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7 amazing must do’s in Montreal, Canada – where the blaze of fall is like no other

7 amazing must do’s in Montreal, Canada – where the blaze of fall is like no other

Here's one for your travel bucket list: fall foliage in Montreal

One year ago, gay actor-director extraordinaire Xavier Dolan shot Adele’s Hello video just outside his native Montreal.

The world watched transfixed as our still-heartbroken heroine, wrapped in faux-fur, emoted amid rolling hills, epic maples and twirling leaves.

The clip was a love letter to Canadian autumn. And yet, almost paradoxically, it was filmed in black and white. Don’t get me started.

An autumn scene from the Mount, photographed by Paul Fleming

Similarly, standing atop Montreal’s imposing Mount Royal in fall, exploring the picturesque Parc du Mont-Royal thereon, is your chance to channel your inner-Adele in rich, explosive technicolor.

Autumn foliage in Montreal photographed by Garry Norris

Yes, the surrounding countryside provides the perfect playground for foliage followers. But the city – home to 1.65 million, the largest in the Quebec province and the second-largest French-speaking city worldwide after Paris – is the natural start to such an adventure.

Vieux-Montréal photographed by Paul Fleming

And while the impossibly ornate maple trees lining the parks and cobblestone streets are unmissable, there’s so much that’s uniquely beautiful and unforgettable about Montreal to enjoy all year round. Here, we count down five such examples…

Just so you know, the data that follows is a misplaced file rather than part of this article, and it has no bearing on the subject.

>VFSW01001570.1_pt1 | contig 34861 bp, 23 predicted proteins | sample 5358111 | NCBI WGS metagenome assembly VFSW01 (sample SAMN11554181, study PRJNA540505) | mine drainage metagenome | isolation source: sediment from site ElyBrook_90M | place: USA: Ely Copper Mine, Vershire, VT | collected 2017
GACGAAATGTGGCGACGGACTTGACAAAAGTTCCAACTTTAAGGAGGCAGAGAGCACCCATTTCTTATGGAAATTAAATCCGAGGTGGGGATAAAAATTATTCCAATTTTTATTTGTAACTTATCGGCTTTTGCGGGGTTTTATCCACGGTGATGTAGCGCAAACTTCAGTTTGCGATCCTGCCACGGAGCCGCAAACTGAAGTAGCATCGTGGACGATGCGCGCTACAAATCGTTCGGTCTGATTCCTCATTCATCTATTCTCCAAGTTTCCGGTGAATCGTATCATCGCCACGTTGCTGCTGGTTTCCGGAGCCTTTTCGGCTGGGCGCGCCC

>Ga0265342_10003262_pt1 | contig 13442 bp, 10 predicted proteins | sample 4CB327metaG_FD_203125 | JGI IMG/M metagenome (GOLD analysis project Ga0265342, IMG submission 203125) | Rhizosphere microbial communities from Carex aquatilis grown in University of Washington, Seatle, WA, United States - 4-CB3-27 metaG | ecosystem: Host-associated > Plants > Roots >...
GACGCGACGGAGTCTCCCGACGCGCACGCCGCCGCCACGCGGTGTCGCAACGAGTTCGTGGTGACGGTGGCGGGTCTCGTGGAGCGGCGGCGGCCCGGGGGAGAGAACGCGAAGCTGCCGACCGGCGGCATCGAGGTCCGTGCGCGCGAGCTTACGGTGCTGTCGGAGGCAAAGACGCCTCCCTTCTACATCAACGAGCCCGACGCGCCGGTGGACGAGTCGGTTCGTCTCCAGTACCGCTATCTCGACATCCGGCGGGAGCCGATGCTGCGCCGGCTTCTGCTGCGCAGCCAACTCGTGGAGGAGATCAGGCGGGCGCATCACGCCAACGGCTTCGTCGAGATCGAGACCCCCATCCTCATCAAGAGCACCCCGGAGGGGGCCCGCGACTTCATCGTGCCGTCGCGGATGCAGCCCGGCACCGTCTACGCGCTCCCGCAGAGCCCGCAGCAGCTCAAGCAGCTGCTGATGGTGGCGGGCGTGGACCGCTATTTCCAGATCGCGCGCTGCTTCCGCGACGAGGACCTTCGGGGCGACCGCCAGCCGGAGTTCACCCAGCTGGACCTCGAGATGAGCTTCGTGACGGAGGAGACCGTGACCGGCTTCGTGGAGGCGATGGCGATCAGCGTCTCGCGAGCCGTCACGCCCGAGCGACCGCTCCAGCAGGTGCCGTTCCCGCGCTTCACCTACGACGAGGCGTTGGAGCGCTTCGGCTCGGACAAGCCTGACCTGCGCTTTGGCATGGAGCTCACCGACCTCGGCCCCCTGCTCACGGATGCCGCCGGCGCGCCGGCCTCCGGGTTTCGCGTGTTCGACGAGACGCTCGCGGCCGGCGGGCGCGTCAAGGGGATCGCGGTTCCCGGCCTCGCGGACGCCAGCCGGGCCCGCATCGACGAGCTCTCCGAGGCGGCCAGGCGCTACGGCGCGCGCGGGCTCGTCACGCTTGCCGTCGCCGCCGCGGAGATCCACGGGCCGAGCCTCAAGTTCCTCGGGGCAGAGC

Vieux-Port de Montréal shot by M Smiljanic

1 The split skyline

Swathes of it are ultramodern – in fact, Downtown feels like NYC – but curiously, the city has approved no building above 200m. (Bar the 51-storey office block 1000 de La Gauchetière at 205m).

Old and new in #Montreal #mtlmoments #travel #canada @montreal #quebec

A photo posted by Jamie Tabberer (@jamietabberer) on

As such, while the mini skyscrapers impress, but they don’t overpower the abundance of charming, 18th/19th century British and French architecture. In fact, the two sit side-by-side in perfect harmony.

The city’s most attractive buildings are undoubtedly City Hall, built 1878, the Notre Dame-Basilica, built 1830, and the Mary, Queen of the World Cathedral, built 1894 [above].


2 The incredible Habitat 67

From old to modern to something decidedly in between, this building block-like structure is undoubtedly my favourite piece of architecture ever. Pictures just don’t do it justice. (As my below Instagram effort proves)

It’s not a tourist attraction per se – it’s a residential tower block that’s kind of toppled over; people actually live here – and yet I was drawn to it.

Wandering through Israeli-Canadian architect Moshe Safdie’s 1967 masterpiece (Marina Bay Sands in Singapore a close second) is like entering a giant, 10-storey game of Tetris. I felt like the gay Alice in Wonderland.


3 The fantastic abandoned buildings

Even Montreal’s dilapidated pockets have an allure. My favorite forgotten structure was the grandiose Canadian Malting Silos. It’s a transfixing sight straight out of a sci-fi movie, and an icon of the (mostly illegal) urban exploration, or ‘urbex’, scene.

Photo copyright of Bota Bots

Rather than risking arrest, injury or worse, I’d recommend studying it from the comfort of a Jacuzzi in the nearby Bota Bota, spa-sur-l’eau – a 170-foot floating spa [above] permanently docked on the St. Lawrence River.

The Scandinavian-style baths are exquisite, and there’s nothing quite like warming yourself in an outdoor thermal pool as the temperature drops of an evening, with the old factory, the wider city and the Port of Montreal as your backdrop. A trip highlight.

A Monty mural, photographed by André Quenneville

3 The explosive street art

Upping Montreal’s hip factor and a reflection of its dynamic creative scene is the visually resplendent street art. It’s absolutely everywhere.


This is thanks in in part to the much-loved graffiti festival Under Pressure, which recently celebrated its 20-year anniversary.